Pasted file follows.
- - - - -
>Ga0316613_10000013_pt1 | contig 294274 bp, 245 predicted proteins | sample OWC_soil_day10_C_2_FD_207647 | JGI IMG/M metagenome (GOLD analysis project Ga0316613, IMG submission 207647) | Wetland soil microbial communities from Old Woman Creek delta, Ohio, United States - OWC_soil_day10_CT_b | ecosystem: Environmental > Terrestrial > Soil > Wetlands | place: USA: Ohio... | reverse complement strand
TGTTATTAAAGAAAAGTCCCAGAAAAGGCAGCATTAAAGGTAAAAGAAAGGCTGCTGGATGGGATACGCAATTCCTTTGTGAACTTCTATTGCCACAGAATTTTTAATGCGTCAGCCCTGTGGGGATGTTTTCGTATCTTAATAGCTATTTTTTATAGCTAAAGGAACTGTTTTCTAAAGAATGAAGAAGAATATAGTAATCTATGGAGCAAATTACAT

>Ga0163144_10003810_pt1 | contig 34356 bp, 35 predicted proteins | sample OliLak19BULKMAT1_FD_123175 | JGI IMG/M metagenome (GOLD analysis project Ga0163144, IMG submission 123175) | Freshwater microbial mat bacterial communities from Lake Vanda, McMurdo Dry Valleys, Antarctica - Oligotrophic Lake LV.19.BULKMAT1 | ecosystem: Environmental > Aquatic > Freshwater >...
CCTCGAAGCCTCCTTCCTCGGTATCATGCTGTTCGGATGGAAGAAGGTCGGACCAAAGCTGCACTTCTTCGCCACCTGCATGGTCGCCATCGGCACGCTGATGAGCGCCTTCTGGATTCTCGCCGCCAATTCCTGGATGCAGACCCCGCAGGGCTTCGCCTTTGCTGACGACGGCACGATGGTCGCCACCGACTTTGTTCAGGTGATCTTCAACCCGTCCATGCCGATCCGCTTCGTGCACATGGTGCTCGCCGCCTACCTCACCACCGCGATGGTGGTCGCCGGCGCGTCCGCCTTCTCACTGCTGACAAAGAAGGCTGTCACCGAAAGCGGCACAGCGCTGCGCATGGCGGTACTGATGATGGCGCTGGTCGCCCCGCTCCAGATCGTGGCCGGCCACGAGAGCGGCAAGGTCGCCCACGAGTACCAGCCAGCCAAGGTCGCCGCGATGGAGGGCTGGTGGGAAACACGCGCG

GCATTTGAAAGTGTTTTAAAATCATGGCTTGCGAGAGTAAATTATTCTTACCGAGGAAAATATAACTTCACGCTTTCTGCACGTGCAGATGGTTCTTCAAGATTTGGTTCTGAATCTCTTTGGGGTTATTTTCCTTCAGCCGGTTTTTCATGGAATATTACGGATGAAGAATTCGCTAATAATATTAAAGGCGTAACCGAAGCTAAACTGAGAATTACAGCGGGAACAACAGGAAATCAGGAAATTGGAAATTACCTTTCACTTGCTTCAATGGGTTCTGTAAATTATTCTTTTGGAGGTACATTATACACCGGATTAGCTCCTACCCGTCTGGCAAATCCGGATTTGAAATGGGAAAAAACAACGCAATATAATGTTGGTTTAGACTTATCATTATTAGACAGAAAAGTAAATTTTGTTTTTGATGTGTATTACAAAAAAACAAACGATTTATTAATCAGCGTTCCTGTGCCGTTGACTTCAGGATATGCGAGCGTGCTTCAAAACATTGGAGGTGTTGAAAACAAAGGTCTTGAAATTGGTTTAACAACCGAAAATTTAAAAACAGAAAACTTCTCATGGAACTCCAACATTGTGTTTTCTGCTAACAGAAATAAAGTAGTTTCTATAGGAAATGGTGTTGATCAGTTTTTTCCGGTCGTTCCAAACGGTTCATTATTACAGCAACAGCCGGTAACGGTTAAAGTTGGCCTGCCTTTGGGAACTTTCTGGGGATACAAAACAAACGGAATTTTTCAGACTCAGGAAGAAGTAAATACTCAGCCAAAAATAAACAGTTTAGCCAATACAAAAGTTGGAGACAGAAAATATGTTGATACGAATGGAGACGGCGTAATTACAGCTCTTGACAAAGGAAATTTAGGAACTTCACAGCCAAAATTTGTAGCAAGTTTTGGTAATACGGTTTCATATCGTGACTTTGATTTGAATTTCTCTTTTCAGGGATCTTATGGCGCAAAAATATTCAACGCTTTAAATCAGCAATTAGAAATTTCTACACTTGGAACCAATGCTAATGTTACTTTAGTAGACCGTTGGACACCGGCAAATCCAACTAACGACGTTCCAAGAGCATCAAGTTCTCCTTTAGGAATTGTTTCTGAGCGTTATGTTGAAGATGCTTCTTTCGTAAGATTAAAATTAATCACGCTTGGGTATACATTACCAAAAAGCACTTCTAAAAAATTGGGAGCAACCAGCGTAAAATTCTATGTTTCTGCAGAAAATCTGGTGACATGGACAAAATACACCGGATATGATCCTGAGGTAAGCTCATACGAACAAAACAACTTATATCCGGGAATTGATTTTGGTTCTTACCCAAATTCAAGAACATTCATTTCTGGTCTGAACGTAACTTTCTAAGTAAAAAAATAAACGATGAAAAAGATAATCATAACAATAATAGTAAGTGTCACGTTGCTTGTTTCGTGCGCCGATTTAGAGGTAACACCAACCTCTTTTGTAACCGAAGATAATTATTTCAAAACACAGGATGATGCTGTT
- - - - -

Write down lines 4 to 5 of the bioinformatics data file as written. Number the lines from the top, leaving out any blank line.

CCTCGAAGCCTCCTTCCTCGGTATCATGCTGTTCGGATGGAAGAAGGTCGGACCAAAGCTGCACTTCTTCGCCACCTGCATGGTCGCCATCGGCACGCTGATGAGCGCCTTCTGGATTCTCGCCGCCAATTCCTGGATGCAGACCCCGCAGGGCTTCGCCTTTGCTGACGACGGCACGATGGTCGCCACCGACTTTGTTCAGGTGATCTTCAACCCGTCCATGCCGATCCGCTTCGTGCACATGGTGCTCGCCGCCTACCTCACCACCGCGATGGTGGTCGCCGGCGCGTCCGCCTTCTCACTGCTGACAAAGAAGGCTGTCACCGAAAGCGGCACAGCGCTGCGCATGGCGGTACTGATGATGGCGCTGGTCGCCCCGCTCCAGATCGTGGCCGGCCACGAGAGCGGCAAGGTCGCCCACGAGTACCAGCCAGCCAAGGTCGCCGCGATGGAGGGCTGGTGGGAAACACGCGCG

GCATTTGAAAGTGTTTTAAAATCATGGCTTGCGAGAGTAAATTATTCTTACCGAGGAAAATATAACTTCACGCTTTCTGCACGTGCAGATGGTTCTTCAAGATTTGGTTCTGAATCTCTTTGGGGTTATTTTCCTTCAGCCGGTTTTTCATGGAATATTACGGATGAAGAATTCGCTAATAATATTAAAGGCGTAACCGAAGCTAAACTGAGAATTACAGCGGGAACAACAGGAAATCAGGAAATTGGAAATTACCTTTCACTTGCTTCAATGGGTTCTGTAAATTATTCTTTTGGAGGTACATTATACACCGGATTAGCTCCTACCCGTCTGGCAAATCCGGATTTGAAATGGGAAAAAACAACGCAATATAATGTTGGTTTAGACTTATCATTATTAGACAGAAAAGTAAATTTTGTTTTTGATGTGTATTACAAAAAAACAAACGATTTATTAATCAGCGTTCCTGTGCCGTTGACTTCAGGATATGCGAGCGTGCTTCAAAACATTGGAGGTGTTGAAAACAAAGGTCTTGAAATTGGTTTAACAACCGAAAATTTAAAAACAGAAAACTTCTCATGGAACTCCAACATTGTGTTTTCTGCTAACAGAAATAAAGTAGTTTCTATAGGAAATGGTGTTGATCAGTTTTTTCCGGTCGTTCCAAACGGTTCATTATTACAGCAACAGCCGGTAACGGTTAAAGTTGGCCTGCCTTTGGGAACTTTCTGGGGATACAAAACAAACGGAATTTTTCAGACTCAGGAAGAAGTAAATACTCAGCCAAAAATAAACAGTTTAGCCAATACAAAAGTTGGAGACAGAAAATATGTTGATACGAATGGAGACGGCGTAATTACAGCTCTTGACAAAGGAAATTTAGGAACTTCACAGCCAAAATTTGTAGCAAGTTTTGGTAATACGGTTTCATATCGTGACTTTGATTTGAATTTCTCTTTTCAGGGATCTTATGGCGCAAAAATATTCAACGCTTTAAATCAGCAATTAGAAATTTCTACACTTGGAACCAATGCTAATGTTACTTTAGTAGACCGTTGGACACCGGCAAATCCAACTAACGACGTTCCAAGAGCATCAAGTTCTCCTTTAGGAATTGTTTCTGAGCGTTATGTTGAAGATGCTTCTTTCGTAAGATTAAAATTAATCACGCTTGGGTATACATTACCAAAAAGCACTTCTAAAAAATTGGGAGCAACCAGCGTAAAATTCTATGTTTCTGCAGAAAATCTGGTGACATGGACAAAATACACCGGATATGATCCTGAGGTAAGCTCATACGAACAAAACAACTTATATCCGGGAATTGATTTTGGTTCTTACCCAAATTCAAGAACATTCATTTCTGGTCTGAACGTAACTTTCTAAGTAAAAAAATAAACGATGAAAAAGATAATCATAACAATAATAGTAAGTGTCACGTTGCTTGTTTCGTGCGCCGATTTAGAGGTAACACCAACCTCTTTTGTAACCGAAGATAATTATTTCAAAACACAGGATGATGCTGTT